Dying for Cake is a journey for understanding and for personal identity. The many faces of motherhood, of friendship and of truth are explored warmly, drawing the reader in to the complex lives of the characters.

Dying for Cake is the first novel for Louise Limerick, a Brisbane-born mother and author.

A heart-wrenching read.

Dying for Cake, by Louise Limerick
Pan Macmillan, 2003

The Tiger Project, by Susanna Van Essen

When Bella sees the baby Thylacine floating in a jar of preserving fluid, something clutches at her. She is moved more than she can explain. For weeks, the thylacine haunts her dreams, becoming a symbol of the frustrations of her own life.

Bella is in a wheelchair, disabled since birth. She wonders about her absentee father – who left when she was born – and whether she has inherited his genes. She is also involved in the struggles of her friends – Sylvia who has fallen in love with another girl, Claire, the class brain, and Adrian, the class clown. She also forges an unlikely friendship with a neighbour, elderly Olivia Peeves.

All of the strands of this story cause Bella to question how much genes influence an individual’s make up. As she works with her three friends on a project studying the thylacine, she gains a new perspective on life and love.

The Tiger Project is a humorous and insightful young adult novel, which explores complex issues in a simple way. Great reading.

The Tiger Project, by Susanna Van Essen
Pan MacMillan, 2003

The Possum Thief, by Dr Harry Cooper and Craig Graham

Kate loves her dog, Smudge, and her possum, Torchy. And Smudge and Torchy are best mates. Until now. Torchy has two new babies and Smudge keeps stealing them while the possum is sleeping. Smudge and Torchy are now the best of enemies! Even confining Smudge indoors doesn’t help. Mum and Dad decide Smudge will have to go to Grandma’s. Torchy will have to go back to the bush.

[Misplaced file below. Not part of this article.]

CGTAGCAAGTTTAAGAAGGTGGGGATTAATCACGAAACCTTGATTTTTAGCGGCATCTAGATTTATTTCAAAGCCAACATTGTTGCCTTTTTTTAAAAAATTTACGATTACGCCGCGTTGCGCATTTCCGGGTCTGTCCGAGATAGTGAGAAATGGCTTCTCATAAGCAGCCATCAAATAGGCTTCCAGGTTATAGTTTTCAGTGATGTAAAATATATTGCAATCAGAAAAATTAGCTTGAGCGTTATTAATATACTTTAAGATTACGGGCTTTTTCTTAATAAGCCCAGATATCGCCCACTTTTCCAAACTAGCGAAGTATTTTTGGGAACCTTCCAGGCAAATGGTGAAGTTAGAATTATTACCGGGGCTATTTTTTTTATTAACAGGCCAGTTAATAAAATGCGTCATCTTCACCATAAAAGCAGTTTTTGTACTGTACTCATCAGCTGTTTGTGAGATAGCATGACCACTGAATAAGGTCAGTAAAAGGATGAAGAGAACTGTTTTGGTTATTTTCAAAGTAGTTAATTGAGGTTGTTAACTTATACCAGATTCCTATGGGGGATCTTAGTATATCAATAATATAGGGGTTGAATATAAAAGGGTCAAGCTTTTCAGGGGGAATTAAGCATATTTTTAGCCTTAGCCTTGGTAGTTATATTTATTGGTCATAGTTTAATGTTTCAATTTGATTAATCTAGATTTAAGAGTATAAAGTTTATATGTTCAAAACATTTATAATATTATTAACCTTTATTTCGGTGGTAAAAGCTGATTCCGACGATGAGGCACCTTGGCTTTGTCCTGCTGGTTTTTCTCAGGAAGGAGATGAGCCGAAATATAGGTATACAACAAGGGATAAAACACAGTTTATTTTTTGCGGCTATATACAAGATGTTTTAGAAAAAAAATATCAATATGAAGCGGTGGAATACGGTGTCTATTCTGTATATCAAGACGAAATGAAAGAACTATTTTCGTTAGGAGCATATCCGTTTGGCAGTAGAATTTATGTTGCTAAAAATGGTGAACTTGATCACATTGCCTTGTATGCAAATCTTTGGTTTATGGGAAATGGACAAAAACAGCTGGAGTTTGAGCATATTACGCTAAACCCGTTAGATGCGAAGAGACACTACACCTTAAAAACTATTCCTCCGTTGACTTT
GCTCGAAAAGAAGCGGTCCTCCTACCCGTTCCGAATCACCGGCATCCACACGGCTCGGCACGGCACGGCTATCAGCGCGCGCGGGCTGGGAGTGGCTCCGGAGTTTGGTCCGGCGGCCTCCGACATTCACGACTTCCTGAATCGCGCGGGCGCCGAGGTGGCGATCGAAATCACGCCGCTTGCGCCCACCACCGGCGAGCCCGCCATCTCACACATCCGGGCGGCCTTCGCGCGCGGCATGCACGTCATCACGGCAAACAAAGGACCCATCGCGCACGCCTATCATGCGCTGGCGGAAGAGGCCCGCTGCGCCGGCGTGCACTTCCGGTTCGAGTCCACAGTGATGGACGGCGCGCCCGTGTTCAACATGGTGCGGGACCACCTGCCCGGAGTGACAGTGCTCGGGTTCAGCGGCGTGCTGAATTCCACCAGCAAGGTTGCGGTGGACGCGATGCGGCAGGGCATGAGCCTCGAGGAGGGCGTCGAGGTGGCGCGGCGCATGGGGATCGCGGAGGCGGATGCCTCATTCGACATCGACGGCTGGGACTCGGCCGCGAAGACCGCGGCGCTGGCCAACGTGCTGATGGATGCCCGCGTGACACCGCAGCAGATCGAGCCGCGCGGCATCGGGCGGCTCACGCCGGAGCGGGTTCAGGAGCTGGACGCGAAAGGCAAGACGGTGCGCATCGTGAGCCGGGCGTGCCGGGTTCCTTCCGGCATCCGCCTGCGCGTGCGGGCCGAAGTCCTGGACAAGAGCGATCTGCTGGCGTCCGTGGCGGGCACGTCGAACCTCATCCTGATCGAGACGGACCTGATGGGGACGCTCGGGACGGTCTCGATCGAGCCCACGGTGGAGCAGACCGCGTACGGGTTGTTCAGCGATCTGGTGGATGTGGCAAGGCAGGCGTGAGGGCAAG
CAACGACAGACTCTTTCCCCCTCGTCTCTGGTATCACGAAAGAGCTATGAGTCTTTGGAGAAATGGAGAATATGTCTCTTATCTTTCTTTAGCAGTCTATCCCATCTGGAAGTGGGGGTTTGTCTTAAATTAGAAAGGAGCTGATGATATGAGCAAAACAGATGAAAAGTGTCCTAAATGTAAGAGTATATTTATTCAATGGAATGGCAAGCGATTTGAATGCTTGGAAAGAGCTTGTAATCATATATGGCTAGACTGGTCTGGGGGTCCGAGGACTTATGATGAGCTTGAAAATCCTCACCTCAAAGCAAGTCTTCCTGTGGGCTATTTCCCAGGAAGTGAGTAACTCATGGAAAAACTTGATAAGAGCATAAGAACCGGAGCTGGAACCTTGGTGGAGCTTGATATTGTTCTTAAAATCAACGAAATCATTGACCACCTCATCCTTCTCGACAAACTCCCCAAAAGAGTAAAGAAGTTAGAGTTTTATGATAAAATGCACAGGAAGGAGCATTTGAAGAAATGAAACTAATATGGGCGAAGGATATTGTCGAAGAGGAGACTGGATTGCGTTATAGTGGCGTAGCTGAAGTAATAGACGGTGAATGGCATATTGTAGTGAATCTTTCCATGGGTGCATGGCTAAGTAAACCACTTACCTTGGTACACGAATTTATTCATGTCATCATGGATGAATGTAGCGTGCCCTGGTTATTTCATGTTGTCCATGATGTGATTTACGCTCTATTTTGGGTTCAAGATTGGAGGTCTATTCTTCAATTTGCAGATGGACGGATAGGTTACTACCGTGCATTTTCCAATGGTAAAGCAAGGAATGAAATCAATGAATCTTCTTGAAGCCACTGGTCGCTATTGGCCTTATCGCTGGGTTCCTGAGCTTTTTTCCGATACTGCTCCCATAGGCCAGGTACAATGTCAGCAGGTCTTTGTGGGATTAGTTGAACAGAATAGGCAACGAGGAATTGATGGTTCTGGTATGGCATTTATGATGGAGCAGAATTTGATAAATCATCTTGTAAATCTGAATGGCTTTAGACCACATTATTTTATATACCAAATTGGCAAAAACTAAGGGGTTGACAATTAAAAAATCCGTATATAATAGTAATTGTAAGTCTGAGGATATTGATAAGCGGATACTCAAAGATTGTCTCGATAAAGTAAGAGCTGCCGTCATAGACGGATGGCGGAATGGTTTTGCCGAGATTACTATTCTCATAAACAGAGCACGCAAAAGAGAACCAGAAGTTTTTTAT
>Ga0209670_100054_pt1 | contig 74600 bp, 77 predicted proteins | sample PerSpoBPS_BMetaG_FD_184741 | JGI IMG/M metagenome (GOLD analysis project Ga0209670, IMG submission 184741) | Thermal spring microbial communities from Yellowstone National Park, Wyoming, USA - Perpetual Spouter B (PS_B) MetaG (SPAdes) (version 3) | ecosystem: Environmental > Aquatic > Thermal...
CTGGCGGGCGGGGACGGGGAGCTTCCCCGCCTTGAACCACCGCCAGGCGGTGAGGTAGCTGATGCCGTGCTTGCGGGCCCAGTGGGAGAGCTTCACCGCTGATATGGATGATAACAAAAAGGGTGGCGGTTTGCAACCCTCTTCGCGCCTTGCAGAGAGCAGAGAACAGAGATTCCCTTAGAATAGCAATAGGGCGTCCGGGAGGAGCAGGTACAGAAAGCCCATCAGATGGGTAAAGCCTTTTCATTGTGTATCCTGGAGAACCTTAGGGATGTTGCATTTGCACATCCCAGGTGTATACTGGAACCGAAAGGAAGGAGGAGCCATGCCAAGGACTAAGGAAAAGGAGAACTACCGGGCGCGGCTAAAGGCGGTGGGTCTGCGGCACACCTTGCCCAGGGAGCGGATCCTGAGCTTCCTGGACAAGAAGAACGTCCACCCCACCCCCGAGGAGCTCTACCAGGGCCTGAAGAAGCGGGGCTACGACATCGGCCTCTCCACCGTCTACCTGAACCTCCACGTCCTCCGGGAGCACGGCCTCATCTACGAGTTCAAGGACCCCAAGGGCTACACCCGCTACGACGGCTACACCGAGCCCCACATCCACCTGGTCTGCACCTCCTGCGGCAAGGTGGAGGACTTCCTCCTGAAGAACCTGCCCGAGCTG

Kate needs help so she writes a letter to Dr Harry. With a bit of help from his dog Scarlet, Dr Harry soon has everything back to normal. This is a realistic story with a magical twist. Young children particularly will enjoy Scarlet’s special skills.

Fans of the television show will enjoy The Possum Thief, a Dr Harry adventure co-written by vet Dr Harry Cooper and Craig Graham (Pan Macmillan 2002) and delightfully illustrated by Mitch Vane’s lively watercolours.

The Possum Thief, by Dr Harry Cooper and Craig Graham. Illustrated by Mitch Vane
Pan Macmillan 2002

Marching Powder, by Rusty Young

When Australian Rusty Young reached Bolivia on his backpacking holiday, he wasn’t expecting to spend time inside a prison. Curiously, he wasn’t arrested, and he was free to come and go as he liked. This was the notorious San Pedro prison and Young’s reason for staying there was an English drug trafficker, Thomas McFadden.

The pair met when Young visited the jail for one of Thomas’s tours – where tourists were shown around the inside of the jail by inmates. Young was fascinated by Thomas’s story, and felt compelled to learn more and to help him. Thomas, in turn, had been wanting to write his story – Young could help that dream be fulfilled.

For three months Young stayed inside the prison, sharing Thomas’s cell, and documenting his story. The result is this book, Marching Story, which follows Thomas’s story from his arrest for trying to shift a large amount of cocaine out of the country, through his tumultuous adaptation to life inside a corrupt and violent prison system, through to his eventual release.

It is hard for a Westerner to comprehend that these are actual events – the stories of violence, of endemic corruption and blatant unfairness, are so incredible, they seem to be a well written novel. But this is nonfiction. San Pedro prison, where inmates are expected to buy their cells from real estate agents, to feed and clothe themselves and to have their innocent wives and children live with them in the prison, is real. Thomas and his prison mates are real. In fact the whole story is so frighteningly real that it is compelling reading. This is the story of one of the strangest places on earth, and one man’s struggle to survive in it.

Gripping stuff.

Marching Powder, by Rusty Young
Pan Macmillan, 2003